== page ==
Growing old is hard to do in the T. Schreiber Studio's production of Tennessee Williams' "Sweet Bird of Youth."
Review by Ellen Wernecke
One of my high school English teachers used to tell us there are only two plots in literature, "a man goes on a journey" and "a stranger comes to town." The protagonist of "Sweet Bird of Youth," Tennessee Williams' play now up at the T. Schreiber Studio, is driving both of those plots, but what he wants is only part of the picture in this opus on delayed gratification and moth-eaten desire.
Chance Wayne (Eric Watson Williams), one-time would-be actor, is both the man going and the stranger coming as the play opens. In high school, he ran with the town's teenaged in-crowd because of his good looks and his A-list girlfriend, Heavenly Finley (Shelley Virginia). Since then -- and we're never told exactly how long, exactly, he's been away -- things have been downhill for the kid who would be in pictures: Still not a star, he's settled for being a pair of hips for hire, currently tagging along with the past-her-prime actress Alexandra de Lago (Joanna Bayless), who insists on being called the Princess, en route to no particular place.
So Chance has steered the Princess back to his hometown of St. Cloud, Mississippi, and explains to her more or less that he's come to take Heavenly away, even though he couldn't be bothered to stop in for his mother's funeral a few weeks earlier. If he had stopped in, he might have found out that her father, politician Boss Finley (David Donahoe) has it in for him because on his last visit he gave Heavenly something contagious to remember him by, and now she flits about the family home like a ghost.
There's the anvil hanging over Chance Wayne's head, and he spends most of "Sweet Bird Of Youth" unaware of its presence. What he does recognize, though, and where the Princess has him beat, is the passage of time that is stealing away that which made him special. (In this sense, maybe Williams is a little too good looking for the role -- you can't see anything decaying around his edges.) The Princess might be able to explain to him what comes after beauty fades, but she's got her own baggage and her hashish habit to obscure her own sight. In her dreamy, noodly speeches, Bayless takes a character that could have been a caricature -- Norma Desmond, anyone? -- and makes her the only pure-hearted one in the bunch. After all, Heavenly's a victim who let her anger pickle her, and lets herself be used as a prop in the Boss's campaigns as a symbol of white frailty in the South, and the Boss's black mistress (Andrea Jackson) can't decide whether she can live with herself or not.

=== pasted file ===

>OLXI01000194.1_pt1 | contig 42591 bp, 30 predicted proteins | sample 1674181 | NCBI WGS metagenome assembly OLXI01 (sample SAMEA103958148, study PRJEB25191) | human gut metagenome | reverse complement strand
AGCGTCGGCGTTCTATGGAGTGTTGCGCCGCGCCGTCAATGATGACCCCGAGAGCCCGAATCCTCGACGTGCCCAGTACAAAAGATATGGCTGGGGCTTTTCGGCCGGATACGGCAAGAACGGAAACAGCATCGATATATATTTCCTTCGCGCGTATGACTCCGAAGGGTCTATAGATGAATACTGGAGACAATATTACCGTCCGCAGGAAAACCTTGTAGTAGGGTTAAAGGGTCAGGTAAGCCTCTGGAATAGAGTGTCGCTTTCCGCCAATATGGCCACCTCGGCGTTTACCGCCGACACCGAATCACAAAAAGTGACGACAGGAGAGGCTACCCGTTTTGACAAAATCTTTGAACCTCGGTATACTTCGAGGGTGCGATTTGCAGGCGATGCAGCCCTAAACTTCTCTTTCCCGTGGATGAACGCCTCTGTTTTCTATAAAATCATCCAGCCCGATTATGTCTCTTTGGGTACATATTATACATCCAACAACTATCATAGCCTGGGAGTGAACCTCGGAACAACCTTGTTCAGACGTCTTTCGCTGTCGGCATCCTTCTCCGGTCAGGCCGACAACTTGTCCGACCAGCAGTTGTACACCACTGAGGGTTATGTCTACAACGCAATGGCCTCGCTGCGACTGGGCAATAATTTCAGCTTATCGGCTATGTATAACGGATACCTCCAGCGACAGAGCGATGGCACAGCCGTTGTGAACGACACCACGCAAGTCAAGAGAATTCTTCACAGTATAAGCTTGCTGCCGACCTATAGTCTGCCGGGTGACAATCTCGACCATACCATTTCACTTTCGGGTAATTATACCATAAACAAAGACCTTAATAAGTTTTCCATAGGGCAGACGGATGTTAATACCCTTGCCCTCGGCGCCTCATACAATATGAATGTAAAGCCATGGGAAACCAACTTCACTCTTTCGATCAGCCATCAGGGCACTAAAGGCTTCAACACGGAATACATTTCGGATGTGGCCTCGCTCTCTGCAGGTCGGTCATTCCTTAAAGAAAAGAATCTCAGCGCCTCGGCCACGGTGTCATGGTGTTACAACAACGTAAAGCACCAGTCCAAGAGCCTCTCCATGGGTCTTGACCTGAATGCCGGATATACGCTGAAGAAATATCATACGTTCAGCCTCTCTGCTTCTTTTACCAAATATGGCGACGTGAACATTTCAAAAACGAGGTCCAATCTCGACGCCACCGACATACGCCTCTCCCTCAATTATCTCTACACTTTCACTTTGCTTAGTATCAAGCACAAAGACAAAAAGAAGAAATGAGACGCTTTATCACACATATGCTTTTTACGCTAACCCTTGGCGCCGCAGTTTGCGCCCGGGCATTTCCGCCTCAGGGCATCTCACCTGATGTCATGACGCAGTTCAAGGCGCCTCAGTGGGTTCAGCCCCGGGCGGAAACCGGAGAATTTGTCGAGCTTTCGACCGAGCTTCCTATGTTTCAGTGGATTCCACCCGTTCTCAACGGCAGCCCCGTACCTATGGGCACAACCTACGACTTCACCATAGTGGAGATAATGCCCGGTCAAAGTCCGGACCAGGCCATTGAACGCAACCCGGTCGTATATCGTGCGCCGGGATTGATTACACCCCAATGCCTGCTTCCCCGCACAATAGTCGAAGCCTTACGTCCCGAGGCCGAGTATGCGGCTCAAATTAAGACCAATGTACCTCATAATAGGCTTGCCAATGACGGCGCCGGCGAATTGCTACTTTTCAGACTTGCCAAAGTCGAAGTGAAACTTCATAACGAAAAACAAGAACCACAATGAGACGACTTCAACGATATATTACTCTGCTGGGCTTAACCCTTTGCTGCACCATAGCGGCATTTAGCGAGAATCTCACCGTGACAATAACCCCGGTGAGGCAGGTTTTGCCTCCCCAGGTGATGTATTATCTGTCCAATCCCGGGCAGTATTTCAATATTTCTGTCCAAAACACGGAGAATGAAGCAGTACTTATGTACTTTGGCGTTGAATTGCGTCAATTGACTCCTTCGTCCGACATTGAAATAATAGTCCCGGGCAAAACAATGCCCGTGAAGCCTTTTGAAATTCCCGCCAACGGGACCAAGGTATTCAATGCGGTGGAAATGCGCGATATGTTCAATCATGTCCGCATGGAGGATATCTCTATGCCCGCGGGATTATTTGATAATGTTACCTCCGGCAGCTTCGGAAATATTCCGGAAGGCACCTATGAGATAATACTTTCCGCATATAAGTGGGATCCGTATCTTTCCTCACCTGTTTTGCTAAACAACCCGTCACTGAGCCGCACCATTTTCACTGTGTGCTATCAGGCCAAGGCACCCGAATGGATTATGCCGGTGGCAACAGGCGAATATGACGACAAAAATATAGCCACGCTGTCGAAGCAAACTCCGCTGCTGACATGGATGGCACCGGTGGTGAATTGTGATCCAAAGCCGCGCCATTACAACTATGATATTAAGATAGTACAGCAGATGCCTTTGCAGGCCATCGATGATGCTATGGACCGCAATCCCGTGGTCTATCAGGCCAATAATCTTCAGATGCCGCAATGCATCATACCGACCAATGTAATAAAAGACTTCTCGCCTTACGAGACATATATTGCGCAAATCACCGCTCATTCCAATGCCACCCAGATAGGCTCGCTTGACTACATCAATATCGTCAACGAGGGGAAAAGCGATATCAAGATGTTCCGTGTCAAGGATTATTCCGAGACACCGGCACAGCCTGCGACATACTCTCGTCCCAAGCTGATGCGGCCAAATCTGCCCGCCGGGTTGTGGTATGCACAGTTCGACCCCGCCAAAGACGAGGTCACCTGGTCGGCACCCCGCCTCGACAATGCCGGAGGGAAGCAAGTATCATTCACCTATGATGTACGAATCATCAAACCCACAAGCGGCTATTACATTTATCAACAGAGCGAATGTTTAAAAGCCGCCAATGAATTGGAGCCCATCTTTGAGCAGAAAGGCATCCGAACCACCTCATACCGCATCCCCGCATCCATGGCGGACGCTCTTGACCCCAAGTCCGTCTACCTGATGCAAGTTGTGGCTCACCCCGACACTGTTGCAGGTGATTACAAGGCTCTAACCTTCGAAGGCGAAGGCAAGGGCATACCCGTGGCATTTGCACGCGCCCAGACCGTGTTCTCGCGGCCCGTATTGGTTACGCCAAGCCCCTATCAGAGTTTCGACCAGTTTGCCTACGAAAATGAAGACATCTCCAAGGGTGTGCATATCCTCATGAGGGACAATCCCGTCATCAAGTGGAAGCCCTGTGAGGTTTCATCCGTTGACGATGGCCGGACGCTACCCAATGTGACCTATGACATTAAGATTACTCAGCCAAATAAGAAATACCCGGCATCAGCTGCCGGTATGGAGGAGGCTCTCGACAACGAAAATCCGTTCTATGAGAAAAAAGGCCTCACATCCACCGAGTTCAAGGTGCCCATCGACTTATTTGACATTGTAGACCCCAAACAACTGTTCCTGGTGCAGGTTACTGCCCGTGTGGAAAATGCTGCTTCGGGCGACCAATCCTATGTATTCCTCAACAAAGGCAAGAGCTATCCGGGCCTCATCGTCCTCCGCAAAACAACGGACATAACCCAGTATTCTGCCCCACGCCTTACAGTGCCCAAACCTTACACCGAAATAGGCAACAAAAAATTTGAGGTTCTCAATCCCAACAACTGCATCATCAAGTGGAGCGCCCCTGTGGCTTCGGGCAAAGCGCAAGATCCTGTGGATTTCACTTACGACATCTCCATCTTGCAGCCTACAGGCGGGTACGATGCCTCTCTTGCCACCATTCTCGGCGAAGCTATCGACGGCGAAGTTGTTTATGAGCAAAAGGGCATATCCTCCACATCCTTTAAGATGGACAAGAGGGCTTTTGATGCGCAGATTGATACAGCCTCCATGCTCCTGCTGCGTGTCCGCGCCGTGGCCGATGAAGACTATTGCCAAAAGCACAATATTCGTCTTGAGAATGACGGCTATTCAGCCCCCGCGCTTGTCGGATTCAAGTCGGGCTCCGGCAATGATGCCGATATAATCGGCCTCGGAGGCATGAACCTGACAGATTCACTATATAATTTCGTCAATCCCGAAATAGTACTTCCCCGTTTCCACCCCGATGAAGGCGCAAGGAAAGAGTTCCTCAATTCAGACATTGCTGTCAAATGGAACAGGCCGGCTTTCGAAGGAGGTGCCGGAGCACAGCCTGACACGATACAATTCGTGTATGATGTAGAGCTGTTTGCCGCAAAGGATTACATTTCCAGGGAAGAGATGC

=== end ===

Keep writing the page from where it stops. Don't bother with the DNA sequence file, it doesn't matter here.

Chance isn't a classic cad with a tortured heart, but a deluded soul who thinks he can stall Time's chariot long enough to snatch his old girlfriend away. "All my vices I caught from other people," he declares early on without a hint of mea culpa. Williams loves delusion in all its forms, but he seeks it out in young men -- think of "Cat on a Hot Tin Roof"'s Brick, wedged between his two selves and resisting entreaties from either side. "I'm forgetting, I'm forgetting," mutters the Princess in the first act; but Chance can't, even as the walls of St. Cloud close in around him.
"Sweet Bird of Youth"
Now Playing at the T. Schreiber Studio/ Gloria Maddox Theatre, 151 W. 26th St.
Thursdays-Saturdays 8pm, Sundays at 3pm
Tickets: $20, Theatermania.com
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